Tuinei case led to Irvin arrest


Friday, August 11th 2000, 12:00 am
By: News On 6


The woman FBI agents were seeking when they stumbled across former Dallas Cowboys star Michael Irvin in an apartment with drugs was part of a group accused of selling the heroin that killed teammate Mark Tuinei last year, authorities confirmed Thursday.


The woman arrested Wednesday with Mr. Irvin on misdemeanor marijuana charges, 21-year-old Nelly Adham, is the fugitive's sister.


The FBI anti-drug task force that made the unplanned arrests Wednesday night was after Ronda Adham, whose name has appeared in some official records as Rhonda Adaham. She was one of 17 suspects arrested in May and accused of participating in a heroin and cocaine ring that supplied fatal doses to Mr. Tuinei and two 18-year-olds in Carrollton and Allen last year, according to a May federal indictment.


FBI Special Agent Lori Bailey said officers of the task force, which is continuing investigations begun after the three deaths, happened on the pair while trying to arrest Ronda Adham, 20, for violating the conditions of her release on bond. It remained unclear Thursday how Ms. Adham violated her bond, and Agent Bailey declined to say.


It also remained unclear how Mr. Irvin came to know Nelly Adham. Neighbors in the Far North Dallas apartment complex where the pair were arrested, and where authorities hoped to find Ronda Adham, said Mr. Irvin was often seen visiting in his Mercedes. Complex officials would not say who was renting the apartment; Agent Bailey said she did not know.


After his release from the Plano jail Wednesday night, Mr. Irvin, 34, denied wrongdoing and said he did not know Ronda Adham. He could not be reached for comment Thursday.


Relatives of the sisters declined to comment.


"I'm not going to get involved in this," said their father, Dr. Abdallah Adham, a Dallas internist. "My daughter is an adult, and she can help herself."


When authorities knocked on the apartment door looking for Ronda Adham on Wednesday, Nelly Adham and Mr. Irvin would not respond, Agent Bailey said. Then agents broke down the door and found the pair with a small amount of marijuana, she said.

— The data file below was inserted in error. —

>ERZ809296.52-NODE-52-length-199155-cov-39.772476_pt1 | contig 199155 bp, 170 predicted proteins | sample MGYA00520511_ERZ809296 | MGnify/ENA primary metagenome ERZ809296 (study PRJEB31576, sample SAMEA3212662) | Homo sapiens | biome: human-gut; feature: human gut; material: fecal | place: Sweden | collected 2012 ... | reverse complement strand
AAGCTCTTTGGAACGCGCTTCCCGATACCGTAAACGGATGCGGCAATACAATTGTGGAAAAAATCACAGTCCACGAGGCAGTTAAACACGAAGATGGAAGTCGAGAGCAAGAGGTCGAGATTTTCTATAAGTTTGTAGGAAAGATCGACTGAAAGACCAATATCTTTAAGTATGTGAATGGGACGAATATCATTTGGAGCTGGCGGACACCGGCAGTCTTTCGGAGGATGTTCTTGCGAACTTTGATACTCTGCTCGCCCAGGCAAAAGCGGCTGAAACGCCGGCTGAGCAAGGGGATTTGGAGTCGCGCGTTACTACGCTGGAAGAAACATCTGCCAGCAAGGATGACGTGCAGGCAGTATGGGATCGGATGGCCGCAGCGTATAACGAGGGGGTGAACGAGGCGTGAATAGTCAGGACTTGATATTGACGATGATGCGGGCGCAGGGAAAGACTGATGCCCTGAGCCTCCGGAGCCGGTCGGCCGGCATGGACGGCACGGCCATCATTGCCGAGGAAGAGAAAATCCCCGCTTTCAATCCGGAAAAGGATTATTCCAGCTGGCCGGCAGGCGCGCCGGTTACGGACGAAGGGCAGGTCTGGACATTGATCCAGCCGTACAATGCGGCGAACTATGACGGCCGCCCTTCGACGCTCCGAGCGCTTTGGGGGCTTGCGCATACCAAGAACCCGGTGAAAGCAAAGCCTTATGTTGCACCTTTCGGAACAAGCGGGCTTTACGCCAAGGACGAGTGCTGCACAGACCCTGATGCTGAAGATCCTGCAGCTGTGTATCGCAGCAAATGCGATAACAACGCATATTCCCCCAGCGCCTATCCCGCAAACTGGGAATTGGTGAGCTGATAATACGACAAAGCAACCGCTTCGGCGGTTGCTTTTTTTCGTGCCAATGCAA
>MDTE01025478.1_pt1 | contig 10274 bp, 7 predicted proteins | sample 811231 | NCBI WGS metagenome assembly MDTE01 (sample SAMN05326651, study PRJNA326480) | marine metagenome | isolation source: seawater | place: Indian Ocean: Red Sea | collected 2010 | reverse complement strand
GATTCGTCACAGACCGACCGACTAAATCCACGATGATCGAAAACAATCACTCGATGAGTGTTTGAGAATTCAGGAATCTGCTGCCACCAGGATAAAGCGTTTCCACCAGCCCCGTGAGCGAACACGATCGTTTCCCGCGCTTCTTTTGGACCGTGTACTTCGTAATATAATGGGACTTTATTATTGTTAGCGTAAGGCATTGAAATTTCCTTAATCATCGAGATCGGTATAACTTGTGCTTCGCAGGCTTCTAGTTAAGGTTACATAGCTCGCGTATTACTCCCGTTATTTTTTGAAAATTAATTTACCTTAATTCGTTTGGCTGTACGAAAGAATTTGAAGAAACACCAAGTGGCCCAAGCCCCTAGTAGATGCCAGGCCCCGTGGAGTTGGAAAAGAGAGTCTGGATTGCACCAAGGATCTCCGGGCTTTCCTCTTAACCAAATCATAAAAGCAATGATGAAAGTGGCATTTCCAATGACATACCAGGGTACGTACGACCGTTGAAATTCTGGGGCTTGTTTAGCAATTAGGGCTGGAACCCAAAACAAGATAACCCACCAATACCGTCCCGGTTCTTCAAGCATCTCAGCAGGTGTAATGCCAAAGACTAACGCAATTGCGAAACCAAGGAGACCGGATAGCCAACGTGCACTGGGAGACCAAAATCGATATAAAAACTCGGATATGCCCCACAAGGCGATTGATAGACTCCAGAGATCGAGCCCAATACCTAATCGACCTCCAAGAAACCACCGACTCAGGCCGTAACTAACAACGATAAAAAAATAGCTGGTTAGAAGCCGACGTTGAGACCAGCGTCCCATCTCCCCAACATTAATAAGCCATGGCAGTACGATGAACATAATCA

Officer Carl Duke, a Plano police spokesman, said that Mr. Irvin was naked and that the drug was found in his possessions.


Before the arrest, Agent Bailey said, police officers discovered Mr. Irvin's car while checking license plates at the complex. But task force officers did not know he was in the apartment they were about to target, she said.


On Thursday night, WFAA-TV (Channel 8) reported neighbor Shannon Davis' assertion that the officers called out only Mr. Irvin's name at the door of the apartment, even though the warrant was for Ronda Adham.


Agent Bailey called the report untrue.


"The only name that was spoken by task force personnel was that of Ronda Adham," she said. "They called for Ronda Adham to open the door several times, and our request was not complied with."


No cocaine charges have been filed against Mr. Irvin, despite earlier reports that a trace amount of a substance appearing to be cocaine was found. He recently finished serving four years of probation for possession of that narcotic.


Dallas County state District Judge Manny Alvarez, who sentenced Mr. Irvin in that case, told KTCK-AM (1310) Thursday morning that he was surprised Mr. Irvin completed the probation successfully. "I really had my questions to whether he would comply," the judge said.


Barbara Goodman, who is a longtime family friend of the Adham sisters' and is their father's office manager, said the women had been estranged from their parents because of previous legal troubles. The FBI called Dr. Adham's office Wednesday looking for Ronda but no one knew where she was, Ms. Goodman said.


"It's been like an ongoing thing, their problems," said Ms. Goodman, who has worked for their father 21 years and once baby-sat the sisters. "Their peers and the world can mess people up."


Ms. Goodman said the doctor has not taken the publicity well. "It's completely floored him," she said.


Nelly and Ronda Adham have a history of arrests for check theft, forgery and traffic violations dating to 1996, Dallas County records show. Nelly Adham apparently was never linked to the alleged drug-trafficking organization that federal authorities said they broke up after Mr. Tuinei's death.


The May 2000 federal indictment that outlines the charges and evidence against 17 alleged ring members said Ronda Adham sold drugs to pay for her own habit. Investigators secretly recorded her begging an alleged ranking member of the organization, Jesus Carbajal, for "a quarter and some white" because she had just been released from a rehabilitation center.


At one point, Ronda Adham was recorded telling Mr. Carbajal that "she was sick and wanted his drugs," the indictment states.


Nelly Adham has been in trouble as recently as last week, when she was arrested on a charge of forging a check. She was released from the Lew Sterrett Justice Center on Aug. 3.